This is one reason why Iraqis cannot resolve their differences, let alone coexist. From the media to academia, mosques to political parties, this state is perpetuated in a manner that individuals are prepared to lay down their own lives and the lives of their opponents for it. 
While the current economic situation is better than that of the past, communal life is filled with problems. This has consequently worked to reduce the economic situation of individuals and leading them into successive sharp and deep financial crises. 

The effect of neighbours
The previous section was not intended to present an image in which no strides had been taken towards development. One barrier towards progress is the effect of neighbours, or "others", as I will call them. 
In the first quarter of the 20th century, when the power of the United States was on the rise, it called for the independence of nations. Fearing independence, the British and French colonial forces in the Middle East divided the region. They established the state of Iraq, with a portion of Kurdistan attached to this new country. (11) 
As a country, Iraq is surrounded by neighbouring states with totalitarian regimes, allowing for the excuse "the others also do the same thing" when responding to criticisms regarding their form of government. This is especially the case in Iraq, Syria, Iran and Turkey. 
In Syria in 1970, there were thirteen soldiers for every 1000 citizens. This number increased to 35 soldiers in the 1980s. (12) Khomeini's success, the increase in Shia influence and the fall of the Pahlavi dynasty at the close of the 1970s in Iran, in one respects, was caused by the economic strategy of its neighbours and that of Israel. Israel's military spending exponentially increased, creating a militarised state under the banner of national security. Here, each state copied the model of their neighbouring state, regardless of the religious or cultural backdrop of the given state. Therefore, it was not easy for Iraq or the Kurdistan Region of Iraq to present a new system in such an atmosphere. It was difficult for them to establish a political system that respects humanity, animals or the environment or indeed create a society that served towards equality and democratisation. Instead, the regional conditions provided an opportunity for the political elite to push towards authoritarianism.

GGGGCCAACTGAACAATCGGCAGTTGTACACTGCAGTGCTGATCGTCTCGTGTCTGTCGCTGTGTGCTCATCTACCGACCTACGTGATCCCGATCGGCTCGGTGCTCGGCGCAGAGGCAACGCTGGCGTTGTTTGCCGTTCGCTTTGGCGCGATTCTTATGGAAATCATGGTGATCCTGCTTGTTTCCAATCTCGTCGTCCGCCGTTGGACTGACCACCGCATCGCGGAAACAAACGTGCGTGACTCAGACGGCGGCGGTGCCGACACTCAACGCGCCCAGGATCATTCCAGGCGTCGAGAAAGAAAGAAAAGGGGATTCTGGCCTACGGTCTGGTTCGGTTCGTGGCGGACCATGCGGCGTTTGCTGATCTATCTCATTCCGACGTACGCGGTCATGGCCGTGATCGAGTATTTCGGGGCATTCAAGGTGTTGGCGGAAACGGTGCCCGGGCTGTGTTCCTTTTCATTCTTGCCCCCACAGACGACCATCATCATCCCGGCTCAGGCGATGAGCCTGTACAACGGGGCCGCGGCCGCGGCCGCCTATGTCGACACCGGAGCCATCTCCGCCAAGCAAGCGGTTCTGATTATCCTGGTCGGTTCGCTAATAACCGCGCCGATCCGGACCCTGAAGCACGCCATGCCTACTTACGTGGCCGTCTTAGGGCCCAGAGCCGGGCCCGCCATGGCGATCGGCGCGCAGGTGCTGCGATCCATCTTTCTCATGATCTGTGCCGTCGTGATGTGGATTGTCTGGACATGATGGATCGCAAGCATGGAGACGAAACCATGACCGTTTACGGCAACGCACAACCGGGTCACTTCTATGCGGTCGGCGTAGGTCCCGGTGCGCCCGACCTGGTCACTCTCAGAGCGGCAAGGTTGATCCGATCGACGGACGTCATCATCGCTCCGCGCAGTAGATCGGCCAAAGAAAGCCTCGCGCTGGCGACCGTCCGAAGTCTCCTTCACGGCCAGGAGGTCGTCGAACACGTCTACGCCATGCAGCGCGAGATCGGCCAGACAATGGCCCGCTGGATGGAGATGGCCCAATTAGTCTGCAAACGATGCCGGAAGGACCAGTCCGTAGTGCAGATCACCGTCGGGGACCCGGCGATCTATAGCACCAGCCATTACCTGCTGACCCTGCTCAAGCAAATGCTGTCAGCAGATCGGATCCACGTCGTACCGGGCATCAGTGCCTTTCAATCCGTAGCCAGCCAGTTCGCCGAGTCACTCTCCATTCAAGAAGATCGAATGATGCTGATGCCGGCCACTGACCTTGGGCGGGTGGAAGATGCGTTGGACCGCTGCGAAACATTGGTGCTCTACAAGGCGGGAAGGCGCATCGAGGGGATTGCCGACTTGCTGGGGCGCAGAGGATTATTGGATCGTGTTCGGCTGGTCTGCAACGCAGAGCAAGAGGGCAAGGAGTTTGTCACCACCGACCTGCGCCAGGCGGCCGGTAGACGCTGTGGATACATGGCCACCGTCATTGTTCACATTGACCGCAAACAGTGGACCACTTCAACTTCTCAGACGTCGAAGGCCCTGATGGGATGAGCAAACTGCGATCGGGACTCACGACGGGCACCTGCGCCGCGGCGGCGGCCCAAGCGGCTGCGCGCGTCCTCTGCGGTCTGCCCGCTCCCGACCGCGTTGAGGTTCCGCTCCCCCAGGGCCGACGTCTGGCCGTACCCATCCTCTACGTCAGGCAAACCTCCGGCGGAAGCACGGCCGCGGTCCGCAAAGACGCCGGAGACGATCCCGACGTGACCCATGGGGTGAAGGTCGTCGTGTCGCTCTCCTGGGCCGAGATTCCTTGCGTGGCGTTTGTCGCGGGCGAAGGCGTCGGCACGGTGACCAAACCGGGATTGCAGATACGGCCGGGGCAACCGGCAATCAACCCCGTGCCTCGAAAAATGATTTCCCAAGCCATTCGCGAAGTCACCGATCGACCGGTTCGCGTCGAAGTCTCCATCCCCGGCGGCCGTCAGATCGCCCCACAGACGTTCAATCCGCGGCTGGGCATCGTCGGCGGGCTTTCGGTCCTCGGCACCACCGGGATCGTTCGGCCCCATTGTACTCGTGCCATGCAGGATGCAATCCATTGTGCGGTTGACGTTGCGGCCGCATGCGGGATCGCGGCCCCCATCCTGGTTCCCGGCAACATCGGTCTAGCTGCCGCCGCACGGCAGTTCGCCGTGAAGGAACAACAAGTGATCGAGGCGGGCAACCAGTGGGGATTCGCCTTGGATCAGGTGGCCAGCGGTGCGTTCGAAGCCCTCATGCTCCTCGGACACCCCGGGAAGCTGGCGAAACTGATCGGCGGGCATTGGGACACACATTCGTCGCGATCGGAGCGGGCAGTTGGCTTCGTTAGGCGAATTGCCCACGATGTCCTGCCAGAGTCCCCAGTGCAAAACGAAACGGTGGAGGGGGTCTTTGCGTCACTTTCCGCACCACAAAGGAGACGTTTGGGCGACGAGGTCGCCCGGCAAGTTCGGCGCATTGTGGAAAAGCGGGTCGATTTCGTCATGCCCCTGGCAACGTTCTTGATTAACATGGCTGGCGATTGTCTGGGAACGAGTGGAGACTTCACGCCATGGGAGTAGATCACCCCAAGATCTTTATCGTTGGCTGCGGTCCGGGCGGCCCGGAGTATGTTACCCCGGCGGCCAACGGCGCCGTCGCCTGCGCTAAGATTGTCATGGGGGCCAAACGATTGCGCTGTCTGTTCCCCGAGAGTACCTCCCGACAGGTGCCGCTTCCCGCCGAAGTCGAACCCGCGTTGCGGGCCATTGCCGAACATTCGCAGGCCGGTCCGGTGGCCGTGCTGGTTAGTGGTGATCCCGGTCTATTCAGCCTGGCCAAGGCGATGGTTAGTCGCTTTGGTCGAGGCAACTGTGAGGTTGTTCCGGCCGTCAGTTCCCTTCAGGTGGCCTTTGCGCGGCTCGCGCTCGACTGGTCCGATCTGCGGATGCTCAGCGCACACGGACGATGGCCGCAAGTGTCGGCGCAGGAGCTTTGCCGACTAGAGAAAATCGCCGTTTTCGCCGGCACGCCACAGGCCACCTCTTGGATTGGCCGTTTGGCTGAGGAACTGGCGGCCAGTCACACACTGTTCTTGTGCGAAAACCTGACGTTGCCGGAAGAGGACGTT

Under this condition, just as we discussed on the micro-level regarding how husbands and wives succumb to tribal pressures not to seek legal resolutions that could lead them to divorce, similar forces are applied to Iraq's Kurds to remain apart of Iraq. A group of tribal states that neighbour Iraq and its Kurdistan Region cannot tolerate the idea of a Kurdish separation from Iraq. Within these states, the rule of law has no sovereignty and does not have a place in society. For example, when two cars collide the best resolution for those involves is mediation between the parties involved. When citizens in these states come into conflict with one another, the law plays a limited role in resolving their problems. To solve their problems, they return to their tribal elders to assist in resolution. Resolutions are often reached between the elders based on family and tribal interests, rather than that right or wrongs.